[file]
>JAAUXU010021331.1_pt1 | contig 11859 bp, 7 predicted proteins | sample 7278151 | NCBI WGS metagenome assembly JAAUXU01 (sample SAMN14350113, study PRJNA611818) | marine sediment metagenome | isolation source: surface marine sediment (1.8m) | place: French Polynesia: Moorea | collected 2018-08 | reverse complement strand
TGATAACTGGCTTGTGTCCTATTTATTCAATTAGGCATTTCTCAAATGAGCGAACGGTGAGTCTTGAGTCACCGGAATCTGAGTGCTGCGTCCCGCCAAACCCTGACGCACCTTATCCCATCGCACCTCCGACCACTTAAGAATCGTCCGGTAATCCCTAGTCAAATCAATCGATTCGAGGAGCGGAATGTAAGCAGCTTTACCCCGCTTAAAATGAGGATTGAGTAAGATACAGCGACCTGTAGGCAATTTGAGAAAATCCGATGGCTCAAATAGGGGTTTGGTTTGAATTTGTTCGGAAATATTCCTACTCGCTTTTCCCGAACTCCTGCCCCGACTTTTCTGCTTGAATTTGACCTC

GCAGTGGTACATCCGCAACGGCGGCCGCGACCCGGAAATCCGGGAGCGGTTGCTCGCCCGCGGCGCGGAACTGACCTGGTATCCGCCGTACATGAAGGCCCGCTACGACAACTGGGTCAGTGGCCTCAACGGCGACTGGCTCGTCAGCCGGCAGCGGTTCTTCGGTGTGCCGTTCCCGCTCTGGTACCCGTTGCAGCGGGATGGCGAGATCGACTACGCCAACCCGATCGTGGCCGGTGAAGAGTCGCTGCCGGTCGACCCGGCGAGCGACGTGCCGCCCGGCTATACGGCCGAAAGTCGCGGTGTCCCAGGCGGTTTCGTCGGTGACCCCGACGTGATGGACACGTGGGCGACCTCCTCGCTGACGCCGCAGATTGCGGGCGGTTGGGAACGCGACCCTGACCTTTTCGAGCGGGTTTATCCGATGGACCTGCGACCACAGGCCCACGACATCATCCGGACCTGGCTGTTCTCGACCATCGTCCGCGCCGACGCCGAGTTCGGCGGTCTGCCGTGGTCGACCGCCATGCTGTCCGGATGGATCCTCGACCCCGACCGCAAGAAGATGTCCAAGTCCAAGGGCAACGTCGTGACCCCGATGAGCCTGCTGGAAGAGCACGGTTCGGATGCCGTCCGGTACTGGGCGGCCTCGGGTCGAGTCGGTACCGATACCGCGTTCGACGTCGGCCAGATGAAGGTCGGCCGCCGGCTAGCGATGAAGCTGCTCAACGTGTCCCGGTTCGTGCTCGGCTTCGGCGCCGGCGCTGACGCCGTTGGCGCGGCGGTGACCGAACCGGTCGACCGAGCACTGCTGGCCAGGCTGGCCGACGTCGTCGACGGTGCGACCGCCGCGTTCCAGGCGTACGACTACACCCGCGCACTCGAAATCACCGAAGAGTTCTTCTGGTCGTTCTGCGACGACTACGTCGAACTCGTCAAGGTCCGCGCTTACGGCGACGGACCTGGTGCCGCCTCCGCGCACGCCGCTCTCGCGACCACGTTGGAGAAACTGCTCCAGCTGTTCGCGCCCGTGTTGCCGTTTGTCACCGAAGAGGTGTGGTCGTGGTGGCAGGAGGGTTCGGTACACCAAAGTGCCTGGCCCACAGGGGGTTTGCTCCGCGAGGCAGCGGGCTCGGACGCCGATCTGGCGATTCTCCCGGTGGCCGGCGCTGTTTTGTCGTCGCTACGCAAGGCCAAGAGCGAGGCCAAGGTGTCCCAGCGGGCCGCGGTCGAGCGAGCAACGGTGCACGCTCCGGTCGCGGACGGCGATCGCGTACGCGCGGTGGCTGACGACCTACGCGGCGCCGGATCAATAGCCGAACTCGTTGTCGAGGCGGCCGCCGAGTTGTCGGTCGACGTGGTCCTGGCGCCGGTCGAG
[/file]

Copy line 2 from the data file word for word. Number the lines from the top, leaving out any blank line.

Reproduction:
TGATAACTGGCTTGTGTCCTATTTATTCAATTAGGCATTTCTCAAATGAGCGAACGGTGAGTCTTGAGTCACCGGAATCTGAGTGCTGCGTCCCGCCAAACCCTGACGCACCTTATCCCATCGCACCTCCGACCACTTAAGAATCGTCCGGTAATCCCTAGTCAAATCAATCGATTCGAGGAGCGGAATGTAAGCAGCTTTACCCCGCTTAAAATGAGGATTGAGTAAGATACAGCGACCTGTAGGCAATTTGAGAAAATCCGATGGCTCAAATAGGGGTTTGGTTTGAATTTGTTCGGAAATATTCCTACTCGCTTTTCCCGAACTCCTGCCCCGACTTTTCTGCTTGAATTTGACCTC